Successful art galleries provide not just an opportunity to see interesting art but also an enjoyable, engaging viewing experience – one that attracts visitors and makes them want to return. And sometimes that means re-thinking what an art gallery should look like.
The Bobby Baker Gallery in the Cape Cod town of Cataumet, MA, provides an excellent example. Located in a late 19th Century barn, the gallery celebrates the rustic structure by keeping its original wooden walls, floors, posts and beams visible (Figure 1), including patches of spilled paint and handwritten notes. And that’s an effective approach, when appealing to an audience that comes to the Cape because of its unique landscape and heritage.
Baker and his wife Dena moved to the Cape after many years of vacationing there, and a long search for a home with a facility that could be used as a gallery. “Our first year here we had a big yard sale and I met a lot of people from the area, and one thing kept resonating – people really loved the barn, and wanted to go in,” explains Baker, a well-known fine art photographer who is retired from a long career as a musician and executive in the music retail business.
“We thought about finishing the interior with standard white walls, but we realized that would make it just like any other building. So instead we just made some repairs and added an Original Gallery System art hanging system. People who visit, especially for the first time, love to look at the art but we get all kinds of questions about the barn – it really connects with people.”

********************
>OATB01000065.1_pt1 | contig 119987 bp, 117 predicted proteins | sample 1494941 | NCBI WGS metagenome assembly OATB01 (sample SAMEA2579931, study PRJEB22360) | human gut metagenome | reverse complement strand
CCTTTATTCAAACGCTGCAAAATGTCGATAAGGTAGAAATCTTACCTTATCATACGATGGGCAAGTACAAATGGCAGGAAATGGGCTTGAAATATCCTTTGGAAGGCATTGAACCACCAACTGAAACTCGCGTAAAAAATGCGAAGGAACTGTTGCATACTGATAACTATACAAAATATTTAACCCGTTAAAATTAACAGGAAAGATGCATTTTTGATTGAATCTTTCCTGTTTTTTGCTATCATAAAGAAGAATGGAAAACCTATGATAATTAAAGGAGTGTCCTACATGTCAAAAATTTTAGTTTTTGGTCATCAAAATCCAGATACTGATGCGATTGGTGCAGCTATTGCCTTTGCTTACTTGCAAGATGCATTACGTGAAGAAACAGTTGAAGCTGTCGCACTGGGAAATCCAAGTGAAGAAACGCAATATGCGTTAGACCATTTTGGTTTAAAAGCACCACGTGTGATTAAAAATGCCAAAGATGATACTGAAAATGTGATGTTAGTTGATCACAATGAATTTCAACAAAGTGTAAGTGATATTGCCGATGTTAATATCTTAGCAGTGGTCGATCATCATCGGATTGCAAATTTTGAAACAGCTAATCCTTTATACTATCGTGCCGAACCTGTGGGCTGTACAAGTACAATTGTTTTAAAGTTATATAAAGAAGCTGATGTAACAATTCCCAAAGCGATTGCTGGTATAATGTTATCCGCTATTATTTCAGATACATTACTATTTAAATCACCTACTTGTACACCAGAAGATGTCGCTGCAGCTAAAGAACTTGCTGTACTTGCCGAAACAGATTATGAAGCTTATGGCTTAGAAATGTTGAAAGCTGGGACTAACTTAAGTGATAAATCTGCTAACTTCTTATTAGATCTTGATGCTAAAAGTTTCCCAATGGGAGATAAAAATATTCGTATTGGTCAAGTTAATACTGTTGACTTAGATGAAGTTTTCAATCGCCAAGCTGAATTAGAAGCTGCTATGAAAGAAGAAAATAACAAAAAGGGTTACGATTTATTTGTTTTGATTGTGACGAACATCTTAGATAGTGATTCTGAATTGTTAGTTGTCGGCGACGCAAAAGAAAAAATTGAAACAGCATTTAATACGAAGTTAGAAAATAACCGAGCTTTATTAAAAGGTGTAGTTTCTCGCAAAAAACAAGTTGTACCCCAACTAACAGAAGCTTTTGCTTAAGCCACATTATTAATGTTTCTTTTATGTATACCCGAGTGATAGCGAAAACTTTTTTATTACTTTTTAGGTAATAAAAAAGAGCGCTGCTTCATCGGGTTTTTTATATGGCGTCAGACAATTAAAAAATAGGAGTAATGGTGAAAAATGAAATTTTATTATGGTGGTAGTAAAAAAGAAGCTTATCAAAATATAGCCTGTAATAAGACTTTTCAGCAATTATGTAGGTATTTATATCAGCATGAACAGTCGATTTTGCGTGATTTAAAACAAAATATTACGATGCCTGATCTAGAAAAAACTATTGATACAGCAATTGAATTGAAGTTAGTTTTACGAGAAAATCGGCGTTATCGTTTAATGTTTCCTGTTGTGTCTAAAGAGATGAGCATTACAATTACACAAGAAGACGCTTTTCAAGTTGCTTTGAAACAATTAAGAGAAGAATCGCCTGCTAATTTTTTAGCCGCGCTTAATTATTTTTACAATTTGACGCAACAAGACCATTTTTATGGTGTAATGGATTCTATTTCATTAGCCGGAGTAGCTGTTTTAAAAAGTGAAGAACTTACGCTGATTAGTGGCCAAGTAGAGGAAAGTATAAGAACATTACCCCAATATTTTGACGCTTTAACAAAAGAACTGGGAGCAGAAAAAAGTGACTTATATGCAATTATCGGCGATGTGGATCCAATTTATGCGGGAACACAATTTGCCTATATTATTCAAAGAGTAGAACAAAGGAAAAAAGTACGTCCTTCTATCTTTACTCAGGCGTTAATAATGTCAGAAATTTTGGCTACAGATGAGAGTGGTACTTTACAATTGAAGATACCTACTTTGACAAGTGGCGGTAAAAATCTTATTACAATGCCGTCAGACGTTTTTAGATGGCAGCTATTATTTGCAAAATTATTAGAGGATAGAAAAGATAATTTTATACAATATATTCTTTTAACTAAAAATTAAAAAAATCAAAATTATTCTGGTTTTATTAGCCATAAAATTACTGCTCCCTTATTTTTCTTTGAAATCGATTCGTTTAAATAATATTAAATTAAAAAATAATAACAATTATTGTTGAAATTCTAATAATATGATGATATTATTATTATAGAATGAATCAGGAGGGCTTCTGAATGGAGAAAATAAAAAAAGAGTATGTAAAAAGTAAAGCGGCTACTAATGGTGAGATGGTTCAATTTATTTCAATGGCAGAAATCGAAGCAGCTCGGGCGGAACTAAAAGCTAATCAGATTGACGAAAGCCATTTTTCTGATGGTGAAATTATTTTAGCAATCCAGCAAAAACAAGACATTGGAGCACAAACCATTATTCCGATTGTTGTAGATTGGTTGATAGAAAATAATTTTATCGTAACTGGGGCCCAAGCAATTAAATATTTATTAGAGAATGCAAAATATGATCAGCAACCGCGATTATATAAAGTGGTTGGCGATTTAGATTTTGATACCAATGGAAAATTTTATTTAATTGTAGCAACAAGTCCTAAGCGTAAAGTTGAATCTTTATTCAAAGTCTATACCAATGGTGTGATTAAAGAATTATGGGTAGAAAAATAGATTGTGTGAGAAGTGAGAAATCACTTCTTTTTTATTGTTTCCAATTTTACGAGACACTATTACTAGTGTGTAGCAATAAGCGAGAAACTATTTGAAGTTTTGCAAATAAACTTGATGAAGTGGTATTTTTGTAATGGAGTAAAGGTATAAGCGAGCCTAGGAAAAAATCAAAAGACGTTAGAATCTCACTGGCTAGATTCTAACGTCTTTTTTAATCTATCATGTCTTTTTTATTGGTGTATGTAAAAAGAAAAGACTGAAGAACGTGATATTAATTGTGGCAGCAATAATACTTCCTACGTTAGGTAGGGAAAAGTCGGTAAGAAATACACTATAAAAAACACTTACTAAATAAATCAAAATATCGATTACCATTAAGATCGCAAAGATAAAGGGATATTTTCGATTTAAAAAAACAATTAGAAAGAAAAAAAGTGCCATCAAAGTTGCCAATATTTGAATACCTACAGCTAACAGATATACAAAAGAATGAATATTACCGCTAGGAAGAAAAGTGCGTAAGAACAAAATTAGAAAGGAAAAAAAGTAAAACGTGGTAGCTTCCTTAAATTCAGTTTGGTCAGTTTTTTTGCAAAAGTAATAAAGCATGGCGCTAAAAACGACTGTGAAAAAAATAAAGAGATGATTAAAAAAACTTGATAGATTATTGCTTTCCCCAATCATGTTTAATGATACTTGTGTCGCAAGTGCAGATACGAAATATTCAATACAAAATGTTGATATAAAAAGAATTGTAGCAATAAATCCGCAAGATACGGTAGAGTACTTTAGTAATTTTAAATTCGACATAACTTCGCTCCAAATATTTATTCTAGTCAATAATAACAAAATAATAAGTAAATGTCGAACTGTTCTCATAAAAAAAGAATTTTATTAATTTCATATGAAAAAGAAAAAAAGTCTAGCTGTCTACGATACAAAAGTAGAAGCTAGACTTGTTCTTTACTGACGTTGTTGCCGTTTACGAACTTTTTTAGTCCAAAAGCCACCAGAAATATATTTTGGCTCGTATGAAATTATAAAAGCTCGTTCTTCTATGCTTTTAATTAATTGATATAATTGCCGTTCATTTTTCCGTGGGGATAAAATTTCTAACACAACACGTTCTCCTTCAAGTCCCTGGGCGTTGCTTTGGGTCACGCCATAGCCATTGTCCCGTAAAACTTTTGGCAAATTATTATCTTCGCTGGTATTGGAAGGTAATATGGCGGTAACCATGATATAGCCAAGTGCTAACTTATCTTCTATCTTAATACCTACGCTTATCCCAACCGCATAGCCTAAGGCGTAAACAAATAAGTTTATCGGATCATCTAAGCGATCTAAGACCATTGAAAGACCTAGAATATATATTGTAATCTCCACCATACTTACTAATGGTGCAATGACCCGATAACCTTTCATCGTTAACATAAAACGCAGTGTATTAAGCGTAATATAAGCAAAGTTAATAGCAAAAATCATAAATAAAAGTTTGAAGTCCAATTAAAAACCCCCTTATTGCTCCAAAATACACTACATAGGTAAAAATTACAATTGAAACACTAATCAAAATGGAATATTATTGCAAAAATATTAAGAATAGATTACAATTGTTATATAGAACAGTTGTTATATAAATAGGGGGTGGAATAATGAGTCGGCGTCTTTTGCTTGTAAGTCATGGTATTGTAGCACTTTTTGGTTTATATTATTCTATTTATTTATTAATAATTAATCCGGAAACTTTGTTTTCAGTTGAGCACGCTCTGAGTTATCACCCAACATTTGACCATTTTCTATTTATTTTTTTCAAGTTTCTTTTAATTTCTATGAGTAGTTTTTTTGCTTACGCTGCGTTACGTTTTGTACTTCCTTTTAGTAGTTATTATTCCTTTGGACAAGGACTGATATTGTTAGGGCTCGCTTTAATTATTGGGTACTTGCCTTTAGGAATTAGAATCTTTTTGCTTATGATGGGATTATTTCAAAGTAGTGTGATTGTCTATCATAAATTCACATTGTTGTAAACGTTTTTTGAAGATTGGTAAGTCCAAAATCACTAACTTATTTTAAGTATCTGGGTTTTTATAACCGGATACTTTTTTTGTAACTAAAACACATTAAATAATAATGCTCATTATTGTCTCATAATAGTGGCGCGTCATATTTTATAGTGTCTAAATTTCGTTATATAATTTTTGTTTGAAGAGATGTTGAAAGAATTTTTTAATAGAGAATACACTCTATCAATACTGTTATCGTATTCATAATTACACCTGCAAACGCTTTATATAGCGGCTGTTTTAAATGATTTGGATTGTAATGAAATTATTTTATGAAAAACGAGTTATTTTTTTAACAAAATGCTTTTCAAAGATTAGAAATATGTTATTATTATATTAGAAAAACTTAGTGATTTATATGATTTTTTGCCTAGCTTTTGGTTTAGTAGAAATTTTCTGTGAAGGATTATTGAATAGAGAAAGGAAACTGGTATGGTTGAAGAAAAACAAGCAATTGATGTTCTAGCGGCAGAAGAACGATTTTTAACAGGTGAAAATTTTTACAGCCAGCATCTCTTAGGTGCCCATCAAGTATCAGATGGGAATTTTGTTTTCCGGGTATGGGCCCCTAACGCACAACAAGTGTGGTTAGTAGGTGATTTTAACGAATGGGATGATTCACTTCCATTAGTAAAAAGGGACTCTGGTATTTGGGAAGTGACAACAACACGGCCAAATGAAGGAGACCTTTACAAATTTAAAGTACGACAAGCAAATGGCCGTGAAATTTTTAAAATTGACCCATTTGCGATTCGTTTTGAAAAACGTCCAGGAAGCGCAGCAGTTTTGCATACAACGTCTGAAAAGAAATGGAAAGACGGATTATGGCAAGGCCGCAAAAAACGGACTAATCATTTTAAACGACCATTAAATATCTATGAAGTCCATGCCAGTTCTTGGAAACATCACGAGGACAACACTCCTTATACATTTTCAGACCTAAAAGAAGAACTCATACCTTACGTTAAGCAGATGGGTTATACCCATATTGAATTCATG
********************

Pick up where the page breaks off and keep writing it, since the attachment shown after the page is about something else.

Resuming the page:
Now in its third full season of operation, the gallery shows Baker’s iconic black-and-white seascape photographs along with works by several other featured artists, which have what Baker calls “a coastal influence.” The clientele is a mix of locals, tourists from around the world, and summer residents; some buy works for their Cape homes, while others “take a piece of the Cape home with them,” says Baker.
The barn’s idiosyncratic interior does pose some challenges that require creative solutions. “The hanging system allows us to do things we would never have been able to do in there,” says Baker.
Running the Original Gallery System wall tracks across several wall studs allows larger works to hang with their backs against the studs. Baker also eked out additional display space by mounting smaller pieces of track in recessed areas and placing a track on a beam next to a stairway, as seen in Figure 2.
Baker first saw Gallery System equipment in use at the Steve Lyons Gallery in nearby Chatham. “I noticed the system that Steve had, and how easy it was to use, and we bought it as soon as we began setting up our place,” says Baker.
We’re proud that our hanging systems can play a role in Baker’s creative enterprise, and look forward to paying a visit during the Bobby Baker Gallery’s operating season, which runs from May through the end-of-year holidays. The gallery and a selection of its art may also be seen at www.BobbyBaker.Gallery and a more extensive portfolio of Baker’s photographic art may be viewed at www.BobbyBaker.com